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Pushstartr : Database Management Platform

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We had an interesting chat with Mr. “Ryan Nutley”, CEO of the Ireland based start-up “Pushstartr”

Below is the interview we conducted with him:

1. What is it exactly that you do and what your start-up is all about?

Pushstartr is a database management platform that simplifies databases for developers. Databases at the best of times can be a headache. We take the intensive tasks facing developers and DBA’s and make them simple. This saves time and makes databases more accessible. At the moment we are working on two products, a Data API for NoSQL and a SaaS DB management application. We will be releasing sneak peeks at both products over the coming weeks.

2. When has your startup been founded? And what stage is your startup currently at?

Pushstartr was founded over the space of a few months. In June 2014 it officially stopped being a one man operation. We’re still very early stages. We have some prototype stuff completed and we’ve begun growing our team and user base. Our big challenge over the coming months will be raising a seed round and getting our product to market. We have our eyes open for accelerator programmes that can help us achieve this.

3. What is your startup’s business model and how does it work?

Our platform (API and UI) is delivered as a SaaS model. Pricing for our API is based on consumption. We’ve found this to the be the most scalable and transparent method of pricing available for a service like this. The SaaS application is licensed based on features. We used a tiered subscription model for this service. We have yet to decide the set prices for each package.

4. How did your team meet? And who in your team does what?

Most of the team are ex Trinity College Dublin engineers. The skills needed were specific and it took about a month before the right people were found. There are four of us now. I am hands on in all areas of the business, from design to marketing and sales. Cian and Robert are our resident hackers. They are working on everything tech, ranging from API architecture to pen testing. Shane is our growth hacker, helping us improve our user base and strategy to market.

5. What, exactly, makes you different from existing options, what will make your product and/or service stand out in the marketplace? In other words what’s unique about you and what’s new about what you make?

Our goal is to make Pushstartr as open source as possible, this separates us from several competitors. Another big differentiator for us is that our technology works with several different databases. That’s a pretty big deal, particularly for developers who just want to get their projects up and running. We’re also putting a visual overhaul on the entire database administration experience. If you’ve ever seen DBA tools, you’ll realise the excitement of that part alone.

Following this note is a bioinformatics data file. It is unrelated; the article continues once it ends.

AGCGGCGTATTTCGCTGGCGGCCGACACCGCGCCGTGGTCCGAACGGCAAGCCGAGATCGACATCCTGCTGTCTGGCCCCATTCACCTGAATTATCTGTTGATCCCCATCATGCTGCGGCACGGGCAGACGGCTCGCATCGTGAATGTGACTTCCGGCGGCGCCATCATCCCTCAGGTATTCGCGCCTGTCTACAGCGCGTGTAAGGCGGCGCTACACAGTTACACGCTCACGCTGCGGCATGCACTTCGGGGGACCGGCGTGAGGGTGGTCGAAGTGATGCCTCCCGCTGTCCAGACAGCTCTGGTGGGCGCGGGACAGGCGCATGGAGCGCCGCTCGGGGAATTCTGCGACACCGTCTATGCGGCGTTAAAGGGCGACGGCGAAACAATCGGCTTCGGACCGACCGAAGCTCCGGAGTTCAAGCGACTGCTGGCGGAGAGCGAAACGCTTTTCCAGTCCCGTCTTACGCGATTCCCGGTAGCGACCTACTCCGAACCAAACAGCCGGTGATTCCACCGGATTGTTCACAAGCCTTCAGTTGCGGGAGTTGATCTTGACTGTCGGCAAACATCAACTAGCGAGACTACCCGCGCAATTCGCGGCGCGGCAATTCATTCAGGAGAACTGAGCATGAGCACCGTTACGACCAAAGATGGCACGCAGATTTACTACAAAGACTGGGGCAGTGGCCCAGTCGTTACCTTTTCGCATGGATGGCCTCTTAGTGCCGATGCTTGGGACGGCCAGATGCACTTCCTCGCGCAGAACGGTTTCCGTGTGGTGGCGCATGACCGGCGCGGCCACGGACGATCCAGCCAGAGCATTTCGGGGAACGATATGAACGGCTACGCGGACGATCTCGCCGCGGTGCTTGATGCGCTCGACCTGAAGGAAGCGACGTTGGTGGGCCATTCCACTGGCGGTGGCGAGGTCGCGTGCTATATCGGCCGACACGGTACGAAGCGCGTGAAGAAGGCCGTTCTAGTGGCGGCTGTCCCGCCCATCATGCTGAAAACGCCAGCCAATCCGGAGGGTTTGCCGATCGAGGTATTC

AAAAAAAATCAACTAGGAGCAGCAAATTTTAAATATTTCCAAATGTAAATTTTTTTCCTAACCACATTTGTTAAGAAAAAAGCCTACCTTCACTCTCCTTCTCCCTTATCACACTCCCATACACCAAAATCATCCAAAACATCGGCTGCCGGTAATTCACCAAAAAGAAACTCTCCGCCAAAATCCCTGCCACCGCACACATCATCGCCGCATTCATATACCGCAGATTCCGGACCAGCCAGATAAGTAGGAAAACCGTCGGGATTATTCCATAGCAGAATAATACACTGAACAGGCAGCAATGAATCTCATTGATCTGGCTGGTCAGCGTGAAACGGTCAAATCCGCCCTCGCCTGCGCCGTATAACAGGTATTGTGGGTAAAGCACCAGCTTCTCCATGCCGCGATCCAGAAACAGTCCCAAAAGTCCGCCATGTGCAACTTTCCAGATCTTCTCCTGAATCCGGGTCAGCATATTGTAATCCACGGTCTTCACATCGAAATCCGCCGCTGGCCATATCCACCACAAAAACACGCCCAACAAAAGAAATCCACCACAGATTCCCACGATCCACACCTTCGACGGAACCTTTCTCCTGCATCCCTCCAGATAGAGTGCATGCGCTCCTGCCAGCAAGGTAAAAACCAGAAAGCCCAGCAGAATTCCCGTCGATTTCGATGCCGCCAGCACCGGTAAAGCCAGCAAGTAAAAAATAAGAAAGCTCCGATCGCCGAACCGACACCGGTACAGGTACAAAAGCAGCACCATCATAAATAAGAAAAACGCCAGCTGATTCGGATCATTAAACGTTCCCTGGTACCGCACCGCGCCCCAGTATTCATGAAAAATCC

6. What is your growth like? And what milestones has your startup achieved so far?

Over the last month we received close to 100 sign ups, captured attention internationally and gained decent social media following. We’ve also built out our first prototype which allows developers to dynamically capture and store any sensor data from an Android phone remotely. So far we’re doing pretty well.

7. Who are your competitors? And what is your start-up’s competitive advantage over them?

We won’t be naming any major competitors publicly until we have a product taken to market. Our initial competitive advantage is definitely in UX. From that side of things we’d be competing with the likes of phpMyAdmin, Redsmin and Robomongo.

8. What obstacles did you face and how did you overcome them?

We’re quite a young company still, so there haven’t really been many obstacles standing in our way yet. I can see some obstacles facing us in the near future. Those challenges are around funding, growth and customer acquisition. I’m really looking forward to challenging them as they come and I’m pretty confident we’re lining ourselves up well for performing well when they arise.

9. What are the key things about your field that outsiders don’t understand?

The key thing about our business is that we make it easier to manage data. For non-developers, I try to communicate this by suggesting the idea of managing thousands of different Excel spreadsheets. We help you store them in a way that makes sense, while still making it easy to find and make sense of the data held in each one. That’s probably the best way for non-technical people to understand what we do.

10. Why are you going to succeed?

We have a young team, I think that’s our biggest competitive advantage. We’re approaching databases with a fresh perspective. In other words, we haven’t been warped by twenty plus years of industry experience. We can definitely compete on a technical level, but the big difference is the rules of data haven’t been engrained. That’s the beauty of our business, it’s as much the people as it is the product.

11. If your startup succeeds, what additional areas might you be able to expand into?

I’m fascinated by the database as a service model, that’s something I want to explore at some stage. A great company called Orchestrate are doing a phenomenal job there at the moment, and they have an incredible team behind them. If we succeed, I think it would be very interesting to do some projects together and see what comes of it.

12. Why did you choose this idea and concept to build your start-up based on?